Golf Course Management

FEB 2014

Golf Course Management magazine is dedicated to advancing the golf course superintendent profession and helping GCSAA members achieve career success.

Issue link:

Contents of this Issue


Page 92 of 137

02.14 GOLF COURSE MANAGEMENT 85 plant and animal populations and give them a competitive advantage over invasive, fre-sen - sitive species, such as buckthorn and honey- suckle. We burn in the spring, which kills the top growth of the woody plants that encroach into naturalized areas and eliminates accumu - lated leaves and dead plant material. Burn- ing at this time, before the grass has begun to green up, also allows the charred, blackened soil surface to quickly absorb solar radiation and will raise soil temperatures faster than sur - rounding turf areas. The weeks after burning are also a nice time to use a selective herbicide to eliminate broadleaf weeds from these areas, as the tender, green shoots of the weeds will be easily identifed against the darkened surface. It is also a great time to sow some native grass seed. Native grasses usually have a bunch-type growth habit, like ryegrass, instead of forming a dense turf, like fescues. Although the long native grass may look impenetrable, the tops of the plant can be moved aside to see all the way to the soil. This allows a golfer to more easily fnd a stray ball. Preparations for burning It is not advisable or safe to conduct a burn without some preparation. With the help of the city of Ann Arbor's Natural Areas Pres - ervation (NAP) unit, we have developed a burn plan for the golf course. This details what areas we would like to burn, what envi - ronmental conditions must be present, access for emergency vehicles, supplemental water supplies (irrigation hoses, ponds, streams or hydrants) as well as phone numbers for emer - gency contacts (fre marshal, emergency dis- patch, hospital, etc.), the location of the burn (both major intersections and GPS coordi - nates) and any nearby sensitive areas (schools, residences or roads). Our burn plan also in - cludes a map of the area that details each area to be burned, a contingency plan if the burn does not go as predicted and requirements for containment of the site after the burn is completed. In general, this mop-up plan states that the burn is not completed until it is made safe and there is no more smoke coming from the area. If something is smoking, that means there is still heat being generated and there is a risk of the fre starting up again. Environmental conditions also factor heav - ily into our burn plan, as they affect how well a natural area will burn. The grass might not burn if it has started to green up and, if you are able to get it lit, you will have a hard time keeping a fre going. If you are able to burn, it will create a lot more smoke because the cooler fre will not fully combust the plant material. The relative humidity should be between 20 percent and 50 percent. The best burning days tend to start off cold and the temperature rises 20-30 degrees by the afternoon. The skies are clear and the winds are light. We look for a day with wind speeds between 5 and 20 mph. While it might seem like a calm day would be best, a soft breeze from a predictable direc - tion is actually safer because you can predict where the fre line will go. Anything above 20 mph is an obvious risk. Another consideration is wind direction, as the smoke can be a nui - sance downwind. If the smoke blows across a road, visibility of drivers can be impaired and while some people may fnd the smell objec - tionable, it can cause a medical emergency for an asthmatic. We always make sure that we have ade - quate burn breaks to ensure that the fre will not escape from the target area. These breaks completely surround the area and consist of strips of non-combustible material that are at least twice as wide as the likely fame height. In grassy, prairie areas, the fames are unlikely to get above 2 or 3 feet high, so a strip of at least 6 feet should suffce. Bare soil is the best burn break and can be achieved in a forest area by using a leaf blower to remove leaves and other detritus from the forest foor. Luck - ily, turfgrass areas mowed at typical rough heights also meet this description and are thus 084-091_Feb14_Burn.indd 85 1/17/14 11:46 AM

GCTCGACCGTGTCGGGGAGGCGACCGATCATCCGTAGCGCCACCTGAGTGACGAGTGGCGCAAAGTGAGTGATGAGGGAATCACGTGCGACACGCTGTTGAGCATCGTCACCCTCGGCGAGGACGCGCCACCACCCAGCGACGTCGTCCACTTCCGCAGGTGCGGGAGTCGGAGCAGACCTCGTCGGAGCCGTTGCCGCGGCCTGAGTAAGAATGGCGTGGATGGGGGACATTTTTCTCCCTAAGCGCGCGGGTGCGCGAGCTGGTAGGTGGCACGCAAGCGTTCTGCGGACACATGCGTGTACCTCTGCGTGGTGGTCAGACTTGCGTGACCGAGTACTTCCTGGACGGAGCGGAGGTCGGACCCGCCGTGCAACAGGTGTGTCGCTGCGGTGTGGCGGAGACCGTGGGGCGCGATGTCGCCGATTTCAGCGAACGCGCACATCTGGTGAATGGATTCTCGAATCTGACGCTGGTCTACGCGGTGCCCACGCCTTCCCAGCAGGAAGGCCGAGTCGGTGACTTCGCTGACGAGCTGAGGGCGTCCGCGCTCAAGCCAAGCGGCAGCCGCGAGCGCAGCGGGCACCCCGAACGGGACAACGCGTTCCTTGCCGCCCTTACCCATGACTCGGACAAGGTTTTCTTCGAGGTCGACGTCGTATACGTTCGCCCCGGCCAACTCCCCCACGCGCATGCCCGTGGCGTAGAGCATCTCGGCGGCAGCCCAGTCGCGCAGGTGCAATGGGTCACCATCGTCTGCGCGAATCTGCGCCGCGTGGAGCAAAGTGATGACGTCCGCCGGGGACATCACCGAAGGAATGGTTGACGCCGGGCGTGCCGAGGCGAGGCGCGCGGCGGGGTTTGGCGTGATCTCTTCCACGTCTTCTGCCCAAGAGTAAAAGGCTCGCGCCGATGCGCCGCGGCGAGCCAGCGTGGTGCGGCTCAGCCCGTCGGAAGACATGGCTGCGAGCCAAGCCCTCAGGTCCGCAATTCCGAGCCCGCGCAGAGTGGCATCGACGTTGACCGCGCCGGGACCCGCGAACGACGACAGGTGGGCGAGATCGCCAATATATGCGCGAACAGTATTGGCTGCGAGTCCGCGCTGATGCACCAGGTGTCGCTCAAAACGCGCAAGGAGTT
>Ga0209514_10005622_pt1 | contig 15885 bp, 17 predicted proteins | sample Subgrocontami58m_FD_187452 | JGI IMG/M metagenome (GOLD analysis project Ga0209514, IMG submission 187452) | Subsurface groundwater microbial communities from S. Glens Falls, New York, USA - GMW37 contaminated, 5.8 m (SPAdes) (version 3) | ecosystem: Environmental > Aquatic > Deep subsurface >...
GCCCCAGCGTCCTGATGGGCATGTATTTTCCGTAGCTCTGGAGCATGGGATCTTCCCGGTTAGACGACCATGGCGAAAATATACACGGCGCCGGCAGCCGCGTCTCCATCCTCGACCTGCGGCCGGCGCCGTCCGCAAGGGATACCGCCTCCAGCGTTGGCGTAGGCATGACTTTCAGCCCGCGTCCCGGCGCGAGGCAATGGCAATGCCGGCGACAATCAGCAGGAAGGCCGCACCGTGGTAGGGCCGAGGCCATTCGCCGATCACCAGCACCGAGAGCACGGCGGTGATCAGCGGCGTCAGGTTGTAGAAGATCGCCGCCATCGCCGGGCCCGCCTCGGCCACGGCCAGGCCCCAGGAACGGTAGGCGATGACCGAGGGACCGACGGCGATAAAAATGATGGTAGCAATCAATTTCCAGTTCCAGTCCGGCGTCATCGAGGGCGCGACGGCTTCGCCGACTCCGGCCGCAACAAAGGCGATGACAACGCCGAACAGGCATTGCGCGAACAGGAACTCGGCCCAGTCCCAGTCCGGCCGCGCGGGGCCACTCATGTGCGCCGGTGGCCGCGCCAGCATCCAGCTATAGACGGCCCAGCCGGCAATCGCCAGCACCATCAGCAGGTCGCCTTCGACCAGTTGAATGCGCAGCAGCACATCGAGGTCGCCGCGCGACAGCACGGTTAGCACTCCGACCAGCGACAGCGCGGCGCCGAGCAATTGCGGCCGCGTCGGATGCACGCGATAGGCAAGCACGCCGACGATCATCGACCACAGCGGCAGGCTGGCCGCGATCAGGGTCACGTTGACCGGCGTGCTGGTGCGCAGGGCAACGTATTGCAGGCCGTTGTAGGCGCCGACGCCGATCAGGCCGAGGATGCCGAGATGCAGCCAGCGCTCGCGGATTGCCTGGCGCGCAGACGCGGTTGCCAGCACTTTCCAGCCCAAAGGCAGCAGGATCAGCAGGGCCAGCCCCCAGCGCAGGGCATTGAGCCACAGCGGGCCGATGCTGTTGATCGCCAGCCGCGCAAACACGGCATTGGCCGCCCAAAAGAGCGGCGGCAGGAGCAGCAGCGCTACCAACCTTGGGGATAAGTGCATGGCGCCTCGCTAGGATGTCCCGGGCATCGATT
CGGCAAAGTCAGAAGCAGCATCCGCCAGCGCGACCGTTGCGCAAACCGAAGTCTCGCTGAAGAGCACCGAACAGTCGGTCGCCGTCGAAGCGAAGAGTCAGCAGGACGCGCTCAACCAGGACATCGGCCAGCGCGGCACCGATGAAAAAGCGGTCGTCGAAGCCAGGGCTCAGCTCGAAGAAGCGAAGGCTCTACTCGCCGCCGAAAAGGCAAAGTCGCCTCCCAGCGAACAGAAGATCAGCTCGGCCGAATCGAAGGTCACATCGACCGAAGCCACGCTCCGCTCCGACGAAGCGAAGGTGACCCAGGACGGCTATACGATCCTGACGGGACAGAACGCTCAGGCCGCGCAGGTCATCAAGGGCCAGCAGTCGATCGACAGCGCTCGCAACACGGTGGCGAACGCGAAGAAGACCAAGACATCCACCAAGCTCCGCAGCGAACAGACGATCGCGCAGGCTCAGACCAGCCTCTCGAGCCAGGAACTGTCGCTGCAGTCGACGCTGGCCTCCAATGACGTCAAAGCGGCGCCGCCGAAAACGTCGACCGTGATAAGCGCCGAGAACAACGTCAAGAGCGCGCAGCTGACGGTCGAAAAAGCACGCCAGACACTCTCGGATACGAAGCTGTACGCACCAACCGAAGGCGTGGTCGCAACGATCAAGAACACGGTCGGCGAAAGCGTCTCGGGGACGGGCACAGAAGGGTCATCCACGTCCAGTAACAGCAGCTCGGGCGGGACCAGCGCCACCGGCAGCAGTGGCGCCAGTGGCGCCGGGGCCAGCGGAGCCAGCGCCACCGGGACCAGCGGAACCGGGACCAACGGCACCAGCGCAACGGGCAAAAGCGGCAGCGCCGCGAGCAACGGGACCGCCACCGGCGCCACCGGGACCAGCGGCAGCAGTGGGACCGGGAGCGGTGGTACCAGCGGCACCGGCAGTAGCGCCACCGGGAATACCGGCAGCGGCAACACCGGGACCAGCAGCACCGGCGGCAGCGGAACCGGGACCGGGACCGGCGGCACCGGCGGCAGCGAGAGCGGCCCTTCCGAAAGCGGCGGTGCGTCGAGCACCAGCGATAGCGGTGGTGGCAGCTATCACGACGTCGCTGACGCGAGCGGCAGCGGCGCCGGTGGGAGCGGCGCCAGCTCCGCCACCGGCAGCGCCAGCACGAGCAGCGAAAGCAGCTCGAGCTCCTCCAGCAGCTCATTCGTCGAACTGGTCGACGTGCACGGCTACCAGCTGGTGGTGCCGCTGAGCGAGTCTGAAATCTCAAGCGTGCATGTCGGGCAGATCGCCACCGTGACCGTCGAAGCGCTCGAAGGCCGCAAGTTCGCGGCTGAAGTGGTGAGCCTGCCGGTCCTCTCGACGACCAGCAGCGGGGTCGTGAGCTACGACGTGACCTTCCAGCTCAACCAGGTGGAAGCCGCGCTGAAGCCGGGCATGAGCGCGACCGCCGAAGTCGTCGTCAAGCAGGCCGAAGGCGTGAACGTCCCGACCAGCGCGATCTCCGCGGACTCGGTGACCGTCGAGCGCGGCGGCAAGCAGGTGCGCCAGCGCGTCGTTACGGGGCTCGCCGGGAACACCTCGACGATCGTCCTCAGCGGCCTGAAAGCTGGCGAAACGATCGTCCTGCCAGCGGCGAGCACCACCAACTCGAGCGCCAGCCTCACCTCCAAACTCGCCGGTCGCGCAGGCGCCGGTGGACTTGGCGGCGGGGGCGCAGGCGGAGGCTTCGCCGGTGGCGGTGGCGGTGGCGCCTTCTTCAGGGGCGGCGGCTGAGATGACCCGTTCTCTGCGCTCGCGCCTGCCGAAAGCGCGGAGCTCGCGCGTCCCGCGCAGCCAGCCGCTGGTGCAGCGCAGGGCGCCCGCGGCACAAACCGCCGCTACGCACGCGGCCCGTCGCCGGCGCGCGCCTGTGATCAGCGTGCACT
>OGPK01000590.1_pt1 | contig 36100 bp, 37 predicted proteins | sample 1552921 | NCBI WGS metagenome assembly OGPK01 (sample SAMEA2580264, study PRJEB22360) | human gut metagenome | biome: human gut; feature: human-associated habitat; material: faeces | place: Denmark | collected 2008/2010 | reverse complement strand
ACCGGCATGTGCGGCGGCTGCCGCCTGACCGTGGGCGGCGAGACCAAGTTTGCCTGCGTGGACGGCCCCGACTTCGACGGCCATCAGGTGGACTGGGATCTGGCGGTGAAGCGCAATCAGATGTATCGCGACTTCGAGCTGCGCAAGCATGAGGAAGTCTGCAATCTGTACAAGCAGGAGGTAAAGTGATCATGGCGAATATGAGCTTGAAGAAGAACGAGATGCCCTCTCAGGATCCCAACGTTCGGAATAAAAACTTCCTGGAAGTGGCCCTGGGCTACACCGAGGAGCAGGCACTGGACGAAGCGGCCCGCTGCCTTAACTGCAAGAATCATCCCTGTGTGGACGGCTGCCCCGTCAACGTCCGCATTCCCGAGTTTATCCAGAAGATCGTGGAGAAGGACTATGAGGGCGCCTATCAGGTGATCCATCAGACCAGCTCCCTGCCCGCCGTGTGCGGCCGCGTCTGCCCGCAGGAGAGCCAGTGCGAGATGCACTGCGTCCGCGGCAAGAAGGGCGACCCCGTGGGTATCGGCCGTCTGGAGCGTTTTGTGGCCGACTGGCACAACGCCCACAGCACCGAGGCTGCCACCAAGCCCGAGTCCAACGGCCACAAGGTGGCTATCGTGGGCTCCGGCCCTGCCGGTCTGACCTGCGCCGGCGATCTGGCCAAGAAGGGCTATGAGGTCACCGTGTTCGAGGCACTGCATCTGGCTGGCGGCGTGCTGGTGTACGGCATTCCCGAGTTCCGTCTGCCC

Articles in this issue

Links on this page

Archives of this issue

view archives of Golf Course Management - FEB 2014